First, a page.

Paul Gerhardt (1607-1676)
and the Poetry of Piety
George M. Ella | Added: Aug 30, 2008 | Category: Biography
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Commemorating a faithful hymn writer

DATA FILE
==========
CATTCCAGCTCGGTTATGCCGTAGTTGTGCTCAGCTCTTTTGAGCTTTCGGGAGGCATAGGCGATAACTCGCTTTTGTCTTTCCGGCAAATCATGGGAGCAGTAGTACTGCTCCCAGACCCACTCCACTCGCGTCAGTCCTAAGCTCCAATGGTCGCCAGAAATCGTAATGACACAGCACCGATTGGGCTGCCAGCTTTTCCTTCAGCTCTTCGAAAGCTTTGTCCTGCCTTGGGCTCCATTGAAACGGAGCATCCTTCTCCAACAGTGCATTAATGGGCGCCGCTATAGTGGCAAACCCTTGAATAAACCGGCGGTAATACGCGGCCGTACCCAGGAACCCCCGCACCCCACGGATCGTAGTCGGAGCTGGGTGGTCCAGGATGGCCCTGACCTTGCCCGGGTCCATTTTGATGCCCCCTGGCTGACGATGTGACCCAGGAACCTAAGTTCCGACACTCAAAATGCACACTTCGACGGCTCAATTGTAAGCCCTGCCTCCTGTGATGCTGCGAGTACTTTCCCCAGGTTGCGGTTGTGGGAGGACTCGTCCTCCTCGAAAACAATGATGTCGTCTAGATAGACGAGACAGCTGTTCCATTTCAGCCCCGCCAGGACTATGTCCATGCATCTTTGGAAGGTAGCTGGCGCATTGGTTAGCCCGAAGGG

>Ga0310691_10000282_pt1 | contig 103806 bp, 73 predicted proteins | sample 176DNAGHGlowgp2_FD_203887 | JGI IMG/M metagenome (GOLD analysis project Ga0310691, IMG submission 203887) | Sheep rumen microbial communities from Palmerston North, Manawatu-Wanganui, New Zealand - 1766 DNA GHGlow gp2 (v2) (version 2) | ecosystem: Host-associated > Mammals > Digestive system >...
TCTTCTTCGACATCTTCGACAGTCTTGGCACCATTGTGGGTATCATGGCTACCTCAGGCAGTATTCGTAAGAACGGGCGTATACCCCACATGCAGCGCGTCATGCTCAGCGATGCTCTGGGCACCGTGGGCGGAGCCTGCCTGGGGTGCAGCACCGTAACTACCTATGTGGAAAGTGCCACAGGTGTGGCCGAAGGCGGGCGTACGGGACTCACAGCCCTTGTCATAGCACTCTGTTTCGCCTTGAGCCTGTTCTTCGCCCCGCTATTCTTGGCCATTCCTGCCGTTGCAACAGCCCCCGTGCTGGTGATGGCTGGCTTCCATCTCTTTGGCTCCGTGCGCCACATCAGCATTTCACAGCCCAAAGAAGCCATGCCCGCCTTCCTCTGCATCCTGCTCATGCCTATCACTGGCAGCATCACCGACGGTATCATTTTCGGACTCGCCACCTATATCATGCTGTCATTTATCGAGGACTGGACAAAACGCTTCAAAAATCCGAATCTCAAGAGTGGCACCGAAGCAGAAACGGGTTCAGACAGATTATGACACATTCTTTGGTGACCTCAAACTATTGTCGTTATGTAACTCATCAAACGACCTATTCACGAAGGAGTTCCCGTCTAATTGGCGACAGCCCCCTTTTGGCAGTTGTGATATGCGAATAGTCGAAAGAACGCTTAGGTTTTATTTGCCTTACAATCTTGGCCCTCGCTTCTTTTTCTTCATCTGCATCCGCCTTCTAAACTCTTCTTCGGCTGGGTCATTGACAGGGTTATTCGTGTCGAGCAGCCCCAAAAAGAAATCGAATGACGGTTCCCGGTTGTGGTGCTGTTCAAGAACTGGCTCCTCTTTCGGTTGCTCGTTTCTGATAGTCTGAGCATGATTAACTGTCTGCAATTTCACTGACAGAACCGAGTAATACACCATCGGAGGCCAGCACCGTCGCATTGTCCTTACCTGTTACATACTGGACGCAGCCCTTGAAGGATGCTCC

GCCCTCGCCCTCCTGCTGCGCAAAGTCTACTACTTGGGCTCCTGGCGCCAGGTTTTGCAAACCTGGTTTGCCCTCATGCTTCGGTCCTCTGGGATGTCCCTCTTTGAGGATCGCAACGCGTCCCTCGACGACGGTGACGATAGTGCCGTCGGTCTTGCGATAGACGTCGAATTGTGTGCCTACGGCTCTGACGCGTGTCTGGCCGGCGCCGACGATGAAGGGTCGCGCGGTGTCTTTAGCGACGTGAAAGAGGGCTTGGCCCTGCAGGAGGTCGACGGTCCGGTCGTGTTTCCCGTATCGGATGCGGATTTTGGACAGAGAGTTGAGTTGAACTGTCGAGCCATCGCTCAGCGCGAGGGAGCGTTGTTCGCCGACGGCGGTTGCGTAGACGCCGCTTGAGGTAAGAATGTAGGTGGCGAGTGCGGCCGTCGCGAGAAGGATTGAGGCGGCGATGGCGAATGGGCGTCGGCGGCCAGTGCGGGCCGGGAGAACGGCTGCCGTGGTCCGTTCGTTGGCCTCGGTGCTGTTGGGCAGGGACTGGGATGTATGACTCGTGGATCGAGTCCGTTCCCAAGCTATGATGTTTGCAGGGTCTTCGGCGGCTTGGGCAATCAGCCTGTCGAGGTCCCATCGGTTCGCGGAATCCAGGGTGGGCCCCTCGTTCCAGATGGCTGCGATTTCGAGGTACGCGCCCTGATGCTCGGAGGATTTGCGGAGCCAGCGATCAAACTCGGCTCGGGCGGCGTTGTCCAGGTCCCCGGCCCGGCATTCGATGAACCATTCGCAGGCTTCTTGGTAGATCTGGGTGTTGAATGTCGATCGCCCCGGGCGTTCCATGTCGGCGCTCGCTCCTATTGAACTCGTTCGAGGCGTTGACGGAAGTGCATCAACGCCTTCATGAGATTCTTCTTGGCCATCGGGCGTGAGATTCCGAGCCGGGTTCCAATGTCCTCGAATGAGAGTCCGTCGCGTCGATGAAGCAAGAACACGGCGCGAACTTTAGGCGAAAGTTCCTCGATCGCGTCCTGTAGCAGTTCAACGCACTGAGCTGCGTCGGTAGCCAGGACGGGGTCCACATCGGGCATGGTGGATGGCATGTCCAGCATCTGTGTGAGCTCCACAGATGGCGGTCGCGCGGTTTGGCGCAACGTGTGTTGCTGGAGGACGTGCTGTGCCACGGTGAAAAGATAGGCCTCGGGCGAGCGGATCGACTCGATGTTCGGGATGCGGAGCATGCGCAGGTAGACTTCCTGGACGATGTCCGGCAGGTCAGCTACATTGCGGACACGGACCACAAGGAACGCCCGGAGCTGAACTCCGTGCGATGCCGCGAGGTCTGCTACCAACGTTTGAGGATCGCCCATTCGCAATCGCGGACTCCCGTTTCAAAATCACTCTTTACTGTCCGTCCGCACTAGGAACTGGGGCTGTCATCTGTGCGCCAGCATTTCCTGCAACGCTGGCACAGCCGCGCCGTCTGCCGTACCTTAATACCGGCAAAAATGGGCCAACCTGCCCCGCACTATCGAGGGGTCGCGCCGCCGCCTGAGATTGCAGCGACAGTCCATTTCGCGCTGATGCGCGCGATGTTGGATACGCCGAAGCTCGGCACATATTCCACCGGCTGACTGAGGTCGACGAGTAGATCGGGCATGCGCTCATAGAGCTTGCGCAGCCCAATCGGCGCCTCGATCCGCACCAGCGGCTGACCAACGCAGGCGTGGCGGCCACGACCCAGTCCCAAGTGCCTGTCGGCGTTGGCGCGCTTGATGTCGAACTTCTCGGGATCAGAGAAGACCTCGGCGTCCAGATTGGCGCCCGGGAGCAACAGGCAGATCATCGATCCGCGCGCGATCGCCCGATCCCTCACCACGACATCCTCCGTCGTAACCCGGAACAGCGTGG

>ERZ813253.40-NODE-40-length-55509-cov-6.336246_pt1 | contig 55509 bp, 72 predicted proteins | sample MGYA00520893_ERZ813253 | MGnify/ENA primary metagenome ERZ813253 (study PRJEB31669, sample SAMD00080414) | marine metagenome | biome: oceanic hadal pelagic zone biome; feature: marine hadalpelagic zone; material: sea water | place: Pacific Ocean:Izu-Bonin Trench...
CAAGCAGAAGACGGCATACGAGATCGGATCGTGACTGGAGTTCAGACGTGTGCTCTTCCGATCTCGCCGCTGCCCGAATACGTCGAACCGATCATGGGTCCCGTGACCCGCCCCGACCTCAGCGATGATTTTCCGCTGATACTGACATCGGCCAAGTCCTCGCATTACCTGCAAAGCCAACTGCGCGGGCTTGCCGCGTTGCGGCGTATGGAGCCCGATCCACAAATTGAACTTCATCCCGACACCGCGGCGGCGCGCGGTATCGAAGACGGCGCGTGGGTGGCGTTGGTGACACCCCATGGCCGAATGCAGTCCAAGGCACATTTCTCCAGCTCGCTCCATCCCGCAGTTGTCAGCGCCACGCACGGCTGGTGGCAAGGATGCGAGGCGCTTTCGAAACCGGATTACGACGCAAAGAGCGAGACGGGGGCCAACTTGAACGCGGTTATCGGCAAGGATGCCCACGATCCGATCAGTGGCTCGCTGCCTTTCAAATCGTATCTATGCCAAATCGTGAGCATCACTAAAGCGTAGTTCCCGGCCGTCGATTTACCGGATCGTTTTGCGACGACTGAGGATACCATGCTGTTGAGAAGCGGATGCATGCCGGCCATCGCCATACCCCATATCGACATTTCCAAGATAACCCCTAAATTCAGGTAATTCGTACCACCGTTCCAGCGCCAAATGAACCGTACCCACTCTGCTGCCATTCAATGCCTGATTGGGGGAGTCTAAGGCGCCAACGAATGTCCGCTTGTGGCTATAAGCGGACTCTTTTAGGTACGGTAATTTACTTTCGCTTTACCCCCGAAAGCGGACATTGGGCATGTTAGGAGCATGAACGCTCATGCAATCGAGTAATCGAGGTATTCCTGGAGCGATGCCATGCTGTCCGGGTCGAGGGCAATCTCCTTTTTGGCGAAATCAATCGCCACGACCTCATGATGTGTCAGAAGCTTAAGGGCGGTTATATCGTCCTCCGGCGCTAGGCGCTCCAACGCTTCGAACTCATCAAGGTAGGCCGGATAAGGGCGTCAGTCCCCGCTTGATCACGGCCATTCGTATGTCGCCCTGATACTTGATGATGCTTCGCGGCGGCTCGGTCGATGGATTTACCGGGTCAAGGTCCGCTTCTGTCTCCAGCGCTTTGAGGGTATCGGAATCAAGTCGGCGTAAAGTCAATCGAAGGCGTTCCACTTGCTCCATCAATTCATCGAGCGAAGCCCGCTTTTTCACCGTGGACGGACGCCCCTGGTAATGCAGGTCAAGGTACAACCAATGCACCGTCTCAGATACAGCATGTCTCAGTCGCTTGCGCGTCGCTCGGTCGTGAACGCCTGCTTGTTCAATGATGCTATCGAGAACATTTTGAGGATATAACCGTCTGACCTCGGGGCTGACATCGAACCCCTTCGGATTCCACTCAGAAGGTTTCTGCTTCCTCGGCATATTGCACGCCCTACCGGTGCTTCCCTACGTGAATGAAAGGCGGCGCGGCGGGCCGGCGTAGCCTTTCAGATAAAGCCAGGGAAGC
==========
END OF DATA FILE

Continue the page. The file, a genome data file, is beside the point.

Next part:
Nowadays, it appears that our congregations seldom sing hymns depicting the sacrificial sufferings of Christ on the cross. When biographer Hugh I’Anson Fausset read William Cowper’s triumphant atonement hymn ‘There is a fountain filled with blood drawn from Emmanuel’s veins’, he reacted in disgust, calling the language ‘crude salvationism’, ‘barbarous’ and ‘hysterical’. This is perhaps why most of Paul Gerhardt’s 150 hymns, often sung by our fathers in the faith, are now almost unknown to the Christian youth of today. So, too, Gerhardt combined his teaching of Christ’s shed blood with hymns of solemn warning to unrepentant sinners and backsliding saints. Again, hardly themes for modern wishy-washy evangelism where Christ is presented as ‘Everybody’s Saviour’ whom we must love out of a sense of duty. Though there is a place and time for singing ‘Jesus loves me this I know/ For the Bible tells me so’, the didactic and exegetic element in such ‘happy hymns’ is often unclear and they are seldom inspiring poetry. Paul Gerhardt’s ‘O Sacred Head! now wounded’ in its English renderings by Alexander and Baker has a clear, resurrection message that meets every demand of sound theology and beautiful poetic expression. So, too, if hymnologic happiness is our aim, we can do worse than sing ‘Give to the winds thy fears’; ‘All this night my soul rejoices’; ‘Since Jesus is my Friend’; ‘Sweetest joy the soul can know’ and ‘Jesus thy boundless love to me’ which are joyful hymns of the choicest order.